, 2022-12-10 20:13:09,
Italians love their Ferraris, and in the 1970s and 1980s, so did the Italian tax man. The country charged 20 percent tax on new cars with engines below 2,000 cc and a socking 35 percent on bigger machinery at a time when even Ferrari’s baby cars sold around the world had 3.0-liter engines.
Portugal had a similar tax system (as does China today), which is why both Portugal and Italy received some pretty strange downsized performance cars not offered in other countries, including the BMW 320iS, a 2.0-liter version of the 2.3-liter E30 M3 with a narrow-arch shell, a Maserati Merak V6 cut down from 3.0-liters to 2.0-liters, and a Ferrari 308 GT4 Dino given the same treatment to create a 208 GT4.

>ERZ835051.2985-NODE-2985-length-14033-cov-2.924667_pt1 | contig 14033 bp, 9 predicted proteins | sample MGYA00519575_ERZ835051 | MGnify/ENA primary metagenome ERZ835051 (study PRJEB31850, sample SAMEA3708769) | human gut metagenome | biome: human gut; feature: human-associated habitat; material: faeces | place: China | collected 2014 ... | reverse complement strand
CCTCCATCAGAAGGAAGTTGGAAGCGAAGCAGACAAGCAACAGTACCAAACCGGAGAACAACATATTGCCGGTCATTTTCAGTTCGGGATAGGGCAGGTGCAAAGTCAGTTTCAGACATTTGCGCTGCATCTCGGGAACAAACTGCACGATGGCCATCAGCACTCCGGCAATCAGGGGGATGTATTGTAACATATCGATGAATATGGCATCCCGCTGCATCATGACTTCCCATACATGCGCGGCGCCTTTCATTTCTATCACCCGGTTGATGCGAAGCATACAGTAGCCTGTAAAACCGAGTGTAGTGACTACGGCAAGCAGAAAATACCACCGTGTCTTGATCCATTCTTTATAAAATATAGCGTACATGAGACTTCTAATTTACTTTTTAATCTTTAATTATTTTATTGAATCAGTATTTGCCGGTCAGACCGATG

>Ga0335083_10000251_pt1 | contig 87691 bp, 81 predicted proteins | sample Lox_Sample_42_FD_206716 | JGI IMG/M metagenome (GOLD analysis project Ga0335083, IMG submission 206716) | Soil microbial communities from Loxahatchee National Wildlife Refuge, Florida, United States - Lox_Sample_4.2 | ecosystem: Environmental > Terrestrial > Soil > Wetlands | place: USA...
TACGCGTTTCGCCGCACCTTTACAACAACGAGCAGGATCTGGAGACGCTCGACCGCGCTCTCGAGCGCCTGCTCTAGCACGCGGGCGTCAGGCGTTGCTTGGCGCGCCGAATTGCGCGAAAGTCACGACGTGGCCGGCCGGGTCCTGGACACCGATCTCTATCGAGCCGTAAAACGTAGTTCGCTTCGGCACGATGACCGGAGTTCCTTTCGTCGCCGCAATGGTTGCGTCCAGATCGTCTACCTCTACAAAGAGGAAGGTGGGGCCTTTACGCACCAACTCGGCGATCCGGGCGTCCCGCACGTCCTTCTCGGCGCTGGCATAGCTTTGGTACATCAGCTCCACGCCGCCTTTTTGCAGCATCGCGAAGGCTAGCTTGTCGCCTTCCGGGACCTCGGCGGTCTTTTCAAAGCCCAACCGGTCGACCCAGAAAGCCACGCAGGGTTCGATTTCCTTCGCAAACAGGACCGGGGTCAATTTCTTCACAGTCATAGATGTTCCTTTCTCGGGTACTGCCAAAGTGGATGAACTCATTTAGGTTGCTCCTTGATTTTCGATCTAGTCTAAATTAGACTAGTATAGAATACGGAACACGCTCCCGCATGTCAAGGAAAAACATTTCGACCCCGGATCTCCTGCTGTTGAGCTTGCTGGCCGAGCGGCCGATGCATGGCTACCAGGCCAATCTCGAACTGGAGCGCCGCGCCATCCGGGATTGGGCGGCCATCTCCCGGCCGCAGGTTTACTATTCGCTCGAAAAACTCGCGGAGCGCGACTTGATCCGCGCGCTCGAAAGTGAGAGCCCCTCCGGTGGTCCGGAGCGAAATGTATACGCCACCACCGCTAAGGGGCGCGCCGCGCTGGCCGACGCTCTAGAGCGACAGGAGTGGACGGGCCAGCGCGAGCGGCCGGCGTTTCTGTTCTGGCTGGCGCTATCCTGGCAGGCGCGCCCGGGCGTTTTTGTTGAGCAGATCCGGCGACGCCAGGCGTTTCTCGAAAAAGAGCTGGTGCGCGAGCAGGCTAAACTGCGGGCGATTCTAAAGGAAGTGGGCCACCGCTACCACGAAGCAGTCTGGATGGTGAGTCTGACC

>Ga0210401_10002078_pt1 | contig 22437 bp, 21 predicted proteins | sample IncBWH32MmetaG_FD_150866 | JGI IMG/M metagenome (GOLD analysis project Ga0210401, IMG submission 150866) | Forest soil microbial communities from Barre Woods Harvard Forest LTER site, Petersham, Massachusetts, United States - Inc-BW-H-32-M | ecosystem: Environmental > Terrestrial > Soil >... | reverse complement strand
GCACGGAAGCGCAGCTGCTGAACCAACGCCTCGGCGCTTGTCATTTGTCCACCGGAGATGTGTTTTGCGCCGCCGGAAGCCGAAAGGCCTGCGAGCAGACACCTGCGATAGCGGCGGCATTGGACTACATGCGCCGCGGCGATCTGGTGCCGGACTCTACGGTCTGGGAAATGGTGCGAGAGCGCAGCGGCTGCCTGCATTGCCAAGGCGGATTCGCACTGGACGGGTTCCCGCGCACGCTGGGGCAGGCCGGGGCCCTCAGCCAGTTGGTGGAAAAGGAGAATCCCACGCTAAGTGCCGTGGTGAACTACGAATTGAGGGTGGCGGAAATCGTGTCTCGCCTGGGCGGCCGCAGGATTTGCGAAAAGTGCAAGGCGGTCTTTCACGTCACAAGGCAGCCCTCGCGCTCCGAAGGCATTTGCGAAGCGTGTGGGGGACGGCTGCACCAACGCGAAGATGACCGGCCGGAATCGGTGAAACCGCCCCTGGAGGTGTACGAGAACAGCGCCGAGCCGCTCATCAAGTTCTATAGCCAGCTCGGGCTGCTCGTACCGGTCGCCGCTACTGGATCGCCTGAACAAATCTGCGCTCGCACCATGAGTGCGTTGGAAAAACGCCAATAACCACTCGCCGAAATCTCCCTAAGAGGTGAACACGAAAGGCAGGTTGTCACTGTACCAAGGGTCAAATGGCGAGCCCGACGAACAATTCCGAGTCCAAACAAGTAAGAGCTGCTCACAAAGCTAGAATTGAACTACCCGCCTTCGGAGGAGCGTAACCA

When the gorgeous 308 GTB appeared in 1975, Ferrari set to work making a 208 version of that, too. But losing one third of an engine’s swept volume inevitably meant giving away a big chunk of performance. The 1980 208 GTB was rated at just 154 hp (155 PS) and a puny 125 lb-ft (125 Nm), compared with 211 hp (214 PS) for the injected 308 GTBi introduced that same year, and 252 hp (255 PS) for the original Euro-spec, carb-fed 308 GTB.
Ferrari’s performance fightback started in 1982 with the 208 Turbo, the company’s first ever forced-induction road car. Adding a KKK K26 blower pumped output to 217 hp (220 PS), and the sexy Naca ducts added…
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